Furthermore, existing research indicates potential differences in career interests between male and female teachers [44]. For example, Drudy [45] pointed out that in the field of teaching, male and female teachers exhibit strong differences in career interests. Notably, Sikora [46] revealed significant gender differences in the teaching interests of young teachers, which persist regardless of their experience. Moreover, Evans and Diekman [41] argued that there are gender disparities in the interpretation of career interests, which is partly due to varying professional objectives associated with male-dominated and female-dominated professions. Therefore, the following hypothesis is proposed:

There are gender differences in the career interest of rural primary and secondary school teachers in Hebei Province, China.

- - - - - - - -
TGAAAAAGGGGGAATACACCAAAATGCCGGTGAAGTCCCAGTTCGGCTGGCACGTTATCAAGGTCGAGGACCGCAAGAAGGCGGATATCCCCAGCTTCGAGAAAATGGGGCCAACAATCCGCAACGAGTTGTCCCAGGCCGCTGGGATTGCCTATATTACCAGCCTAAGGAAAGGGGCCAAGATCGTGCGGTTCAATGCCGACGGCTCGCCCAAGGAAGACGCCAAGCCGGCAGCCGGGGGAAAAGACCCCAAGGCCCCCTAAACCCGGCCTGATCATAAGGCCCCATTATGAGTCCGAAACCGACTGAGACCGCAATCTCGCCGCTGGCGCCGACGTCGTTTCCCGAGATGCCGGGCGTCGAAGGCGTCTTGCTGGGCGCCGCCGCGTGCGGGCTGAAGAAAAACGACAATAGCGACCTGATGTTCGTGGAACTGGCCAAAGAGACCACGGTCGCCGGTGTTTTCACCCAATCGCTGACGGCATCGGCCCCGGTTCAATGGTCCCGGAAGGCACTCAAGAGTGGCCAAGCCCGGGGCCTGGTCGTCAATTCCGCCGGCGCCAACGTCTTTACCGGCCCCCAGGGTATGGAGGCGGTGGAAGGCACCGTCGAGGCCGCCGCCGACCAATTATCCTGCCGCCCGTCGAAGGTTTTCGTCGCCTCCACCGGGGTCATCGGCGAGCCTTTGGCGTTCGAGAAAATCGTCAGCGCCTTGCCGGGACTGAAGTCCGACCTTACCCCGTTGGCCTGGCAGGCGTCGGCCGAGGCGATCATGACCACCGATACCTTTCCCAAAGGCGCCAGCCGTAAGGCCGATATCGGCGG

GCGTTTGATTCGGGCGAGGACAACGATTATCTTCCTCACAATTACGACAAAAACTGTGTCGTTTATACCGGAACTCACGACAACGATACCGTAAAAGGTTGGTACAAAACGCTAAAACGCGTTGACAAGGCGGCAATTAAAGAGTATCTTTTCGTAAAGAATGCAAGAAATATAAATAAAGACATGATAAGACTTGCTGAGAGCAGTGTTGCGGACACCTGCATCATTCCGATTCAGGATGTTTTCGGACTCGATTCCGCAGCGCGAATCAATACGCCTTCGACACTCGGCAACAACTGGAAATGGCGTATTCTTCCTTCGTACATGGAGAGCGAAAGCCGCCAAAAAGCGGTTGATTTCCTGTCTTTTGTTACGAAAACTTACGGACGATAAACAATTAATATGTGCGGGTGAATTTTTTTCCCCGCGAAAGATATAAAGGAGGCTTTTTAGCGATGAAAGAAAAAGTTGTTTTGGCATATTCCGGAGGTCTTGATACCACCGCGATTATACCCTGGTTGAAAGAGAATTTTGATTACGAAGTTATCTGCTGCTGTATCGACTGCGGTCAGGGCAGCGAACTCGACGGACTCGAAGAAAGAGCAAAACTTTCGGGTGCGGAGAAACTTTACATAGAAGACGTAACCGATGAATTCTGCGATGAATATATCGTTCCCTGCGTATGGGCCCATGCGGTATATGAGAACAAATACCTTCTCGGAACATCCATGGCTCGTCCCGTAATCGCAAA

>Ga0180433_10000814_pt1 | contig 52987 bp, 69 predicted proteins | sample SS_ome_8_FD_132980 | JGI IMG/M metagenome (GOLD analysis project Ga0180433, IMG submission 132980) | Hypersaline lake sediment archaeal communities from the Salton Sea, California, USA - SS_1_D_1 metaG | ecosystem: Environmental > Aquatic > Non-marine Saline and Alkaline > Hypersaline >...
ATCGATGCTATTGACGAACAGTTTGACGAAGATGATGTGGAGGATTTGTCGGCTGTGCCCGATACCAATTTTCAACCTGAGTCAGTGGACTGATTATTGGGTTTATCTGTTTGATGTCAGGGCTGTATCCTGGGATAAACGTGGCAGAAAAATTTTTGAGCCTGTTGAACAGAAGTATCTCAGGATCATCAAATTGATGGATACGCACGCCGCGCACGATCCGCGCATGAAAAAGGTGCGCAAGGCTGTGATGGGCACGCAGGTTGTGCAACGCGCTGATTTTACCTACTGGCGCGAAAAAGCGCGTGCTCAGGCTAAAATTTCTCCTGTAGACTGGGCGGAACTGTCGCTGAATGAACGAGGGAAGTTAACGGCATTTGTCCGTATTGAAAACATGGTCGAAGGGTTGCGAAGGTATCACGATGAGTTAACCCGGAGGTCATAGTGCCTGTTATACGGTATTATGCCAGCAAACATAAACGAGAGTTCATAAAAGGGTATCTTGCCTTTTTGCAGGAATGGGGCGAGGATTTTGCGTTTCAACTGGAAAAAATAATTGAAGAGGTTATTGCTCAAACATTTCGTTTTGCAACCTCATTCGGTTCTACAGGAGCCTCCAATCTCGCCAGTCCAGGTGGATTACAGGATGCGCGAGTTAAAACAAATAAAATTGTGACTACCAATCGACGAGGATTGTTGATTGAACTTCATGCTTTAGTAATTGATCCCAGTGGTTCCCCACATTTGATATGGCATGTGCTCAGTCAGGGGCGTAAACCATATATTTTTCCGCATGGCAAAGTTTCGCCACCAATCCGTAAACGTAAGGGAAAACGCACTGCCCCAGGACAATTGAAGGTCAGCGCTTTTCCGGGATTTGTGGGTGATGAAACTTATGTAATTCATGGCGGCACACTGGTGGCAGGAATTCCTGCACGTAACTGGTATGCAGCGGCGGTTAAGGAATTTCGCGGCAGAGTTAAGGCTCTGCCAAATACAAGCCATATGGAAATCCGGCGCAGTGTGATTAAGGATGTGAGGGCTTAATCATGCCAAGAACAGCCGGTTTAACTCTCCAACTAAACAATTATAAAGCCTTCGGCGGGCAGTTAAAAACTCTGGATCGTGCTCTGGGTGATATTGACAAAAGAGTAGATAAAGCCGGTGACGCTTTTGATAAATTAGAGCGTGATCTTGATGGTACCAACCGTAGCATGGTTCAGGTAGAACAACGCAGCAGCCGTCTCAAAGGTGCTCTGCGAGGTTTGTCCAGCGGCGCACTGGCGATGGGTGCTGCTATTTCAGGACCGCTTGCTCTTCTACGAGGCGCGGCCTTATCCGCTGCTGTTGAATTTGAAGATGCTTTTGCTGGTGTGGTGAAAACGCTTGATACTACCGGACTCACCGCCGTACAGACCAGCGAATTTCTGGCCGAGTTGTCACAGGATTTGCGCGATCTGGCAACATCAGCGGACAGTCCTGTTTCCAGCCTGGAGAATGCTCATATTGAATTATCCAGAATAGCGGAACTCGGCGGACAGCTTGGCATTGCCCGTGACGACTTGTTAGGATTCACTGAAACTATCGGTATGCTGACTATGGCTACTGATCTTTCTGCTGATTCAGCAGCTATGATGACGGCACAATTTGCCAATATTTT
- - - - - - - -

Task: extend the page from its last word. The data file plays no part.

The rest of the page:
Moreover, considering the gender variations observed in factors like professional interests and career adaptability, it is plausible that gender differences could influence the relationship between professional interests and career adaptability among rural educators in Hebei Province, China. In line with social gender theory, the establishment of separate gender roles within societal norms results in diverse levels of self-regulation among individuals, subsequently giving rise to differences in attitudes and behaviors based on gender [47]. In their research, Wu and Zheng [22] observed that female teachers exhibit a greater susceptibility to losing their professional interests and encountering challenges in adapting to rural education when compared to their male counterparts. This susceptibility is attributed to various factors including demanding work environments, conflicting family duties and job responsibilities, and safety concerns. Research on newly hired teachers by Xing et al. [48] further strengthened this notion by revealing that women tend to prioritise factors like working with children, job stability, and personal development, whereas men prioritise salary, status, and career advancement. It can be observed that individuals tend to seek work environments that align with their vocational interests, thereby demonstrating different levels of career adaptability. Thus, based on the preceding analysis, the following research hypothesis is proposed: